When Karstin "Kris" Dutch Pfister '77 signed up
for a Peace Corps assignment in Afghanistan, she, like most Americans
at that time, knew little about the Asian country.
"I went to the Peace Corps office and they let me look through
a book of openings," she says. "When I came across a great-
sounding teaching opportunity I had to ask: 'Where's Afghanistan?'
They got out a map and showed me."
Americans' knowledge of Afghanistan has increased significantly
in recent months. Few, though, have more intimate familiarity than
Pfister, who was one of the last Americans to leave when the Peace
Corps pulled out following the Soviet invasion of Afghanistan. She
taught at the National Meteorological Institute and at Kabul University's
Faculty of Medicine and traveled extensively throughout Afghanistan.
She has worked for the Department of Defense since then and on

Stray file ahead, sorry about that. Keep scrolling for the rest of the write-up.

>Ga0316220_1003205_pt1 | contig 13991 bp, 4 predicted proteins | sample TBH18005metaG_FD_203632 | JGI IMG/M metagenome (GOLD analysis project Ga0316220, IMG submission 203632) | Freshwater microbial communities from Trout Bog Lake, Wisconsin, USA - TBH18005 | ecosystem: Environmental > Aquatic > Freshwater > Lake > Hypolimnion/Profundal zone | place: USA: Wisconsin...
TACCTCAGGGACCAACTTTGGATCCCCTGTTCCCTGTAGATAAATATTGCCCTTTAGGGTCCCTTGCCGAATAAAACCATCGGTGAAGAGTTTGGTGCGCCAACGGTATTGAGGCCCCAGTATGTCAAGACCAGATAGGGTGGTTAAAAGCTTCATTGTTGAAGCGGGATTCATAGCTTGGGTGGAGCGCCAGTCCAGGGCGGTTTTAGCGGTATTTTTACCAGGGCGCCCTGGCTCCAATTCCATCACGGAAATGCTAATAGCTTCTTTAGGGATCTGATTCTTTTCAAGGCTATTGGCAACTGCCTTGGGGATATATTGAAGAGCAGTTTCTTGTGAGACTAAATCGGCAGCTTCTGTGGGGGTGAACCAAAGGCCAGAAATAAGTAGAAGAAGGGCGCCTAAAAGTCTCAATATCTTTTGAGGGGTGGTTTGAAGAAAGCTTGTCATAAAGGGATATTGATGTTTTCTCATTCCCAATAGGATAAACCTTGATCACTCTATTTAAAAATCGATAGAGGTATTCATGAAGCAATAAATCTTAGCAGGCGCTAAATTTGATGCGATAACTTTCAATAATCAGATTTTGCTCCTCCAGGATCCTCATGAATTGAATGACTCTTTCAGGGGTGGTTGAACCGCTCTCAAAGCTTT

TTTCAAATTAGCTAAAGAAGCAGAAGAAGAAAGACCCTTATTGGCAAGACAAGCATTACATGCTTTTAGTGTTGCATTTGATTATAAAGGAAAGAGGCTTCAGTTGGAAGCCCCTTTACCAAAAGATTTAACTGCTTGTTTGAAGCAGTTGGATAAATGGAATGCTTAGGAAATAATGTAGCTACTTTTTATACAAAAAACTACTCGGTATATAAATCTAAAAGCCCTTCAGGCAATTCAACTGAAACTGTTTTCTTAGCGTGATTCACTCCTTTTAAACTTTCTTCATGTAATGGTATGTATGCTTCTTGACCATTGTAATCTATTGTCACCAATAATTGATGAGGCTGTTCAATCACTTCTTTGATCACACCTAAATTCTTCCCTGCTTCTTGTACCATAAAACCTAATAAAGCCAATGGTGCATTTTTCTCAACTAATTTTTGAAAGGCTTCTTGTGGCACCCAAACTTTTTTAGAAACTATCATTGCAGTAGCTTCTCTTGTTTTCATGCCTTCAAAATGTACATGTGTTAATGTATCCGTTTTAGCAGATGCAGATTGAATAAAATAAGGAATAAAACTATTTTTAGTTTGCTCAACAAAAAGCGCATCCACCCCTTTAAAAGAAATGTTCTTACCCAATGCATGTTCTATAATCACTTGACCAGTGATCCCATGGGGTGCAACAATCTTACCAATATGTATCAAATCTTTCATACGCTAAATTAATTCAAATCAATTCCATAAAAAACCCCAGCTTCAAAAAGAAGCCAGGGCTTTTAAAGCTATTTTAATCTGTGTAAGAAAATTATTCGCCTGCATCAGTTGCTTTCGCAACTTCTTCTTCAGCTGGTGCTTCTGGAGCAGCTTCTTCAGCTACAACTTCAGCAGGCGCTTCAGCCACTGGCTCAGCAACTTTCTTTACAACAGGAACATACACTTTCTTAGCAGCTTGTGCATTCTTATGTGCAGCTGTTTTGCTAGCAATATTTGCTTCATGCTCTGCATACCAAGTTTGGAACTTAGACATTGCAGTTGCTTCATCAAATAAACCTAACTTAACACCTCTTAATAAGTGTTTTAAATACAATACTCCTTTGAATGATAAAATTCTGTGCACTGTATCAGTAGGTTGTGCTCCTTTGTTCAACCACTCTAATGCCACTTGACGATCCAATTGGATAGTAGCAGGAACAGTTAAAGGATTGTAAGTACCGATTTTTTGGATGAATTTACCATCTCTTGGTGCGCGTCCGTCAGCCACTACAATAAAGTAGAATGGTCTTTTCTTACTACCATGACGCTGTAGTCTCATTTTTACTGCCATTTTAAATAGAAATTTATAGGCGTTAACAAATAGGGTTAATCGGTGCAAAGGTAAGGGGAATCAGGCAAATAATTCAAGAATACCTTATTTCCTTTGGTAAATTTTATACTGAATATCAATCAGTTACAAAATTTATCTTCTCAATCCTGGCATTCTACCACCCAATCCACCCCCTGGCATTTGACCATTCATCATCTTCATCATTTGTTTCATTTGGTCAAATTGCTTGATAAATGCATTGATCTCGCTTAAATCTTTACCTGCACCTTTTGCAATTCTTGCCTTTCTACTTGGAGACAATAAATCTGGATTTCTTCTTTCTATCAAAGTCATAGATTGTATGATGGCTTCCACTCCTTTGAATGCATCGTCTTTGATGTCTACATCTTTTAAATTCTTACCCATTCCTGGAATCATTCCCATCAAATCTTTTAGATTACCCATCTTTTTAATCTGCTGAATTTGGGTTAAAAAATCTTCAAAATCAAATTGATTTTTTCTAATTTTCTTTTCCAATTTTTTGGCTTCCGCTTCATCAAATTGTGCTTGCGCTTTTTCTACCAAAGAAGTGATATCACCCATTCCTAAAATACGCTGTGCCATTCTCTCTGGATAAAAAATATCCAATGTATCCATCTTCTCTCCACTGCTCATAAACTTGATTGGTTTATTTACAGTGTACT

Sept. 11 her Afghan experience came full circle. As director of
the Personal Services Branch at the U.S. Marine Corps Headquarters
Battalion in Washington, D.C., Pfister set up a family crisis center
and worked around-the-clock to assist families following the attack
on the Pentagon.
"That was such a horrible experience," she says. "My
office window overlooks the Pentagon and I could see the disaster
day in and day out. Everyday I was working with victims' families
and, at the same time, I was thinking about the people of Afghanistan
and the fact that they haven't known peace for more than 20 years."
Pfister, who majored in psychology and Spanish and holds a graduate
degree in counseling, now serves on a Department of Defense committee
to develop procedures for future crises. Her staff continues its
mission of providing quality of life programs for Marine families.
Pfister's husband, Bill, a former Marine, works for the International
Monetary Fund. They have two daughters, ages 10 and 14, and live
in Manassas, Va.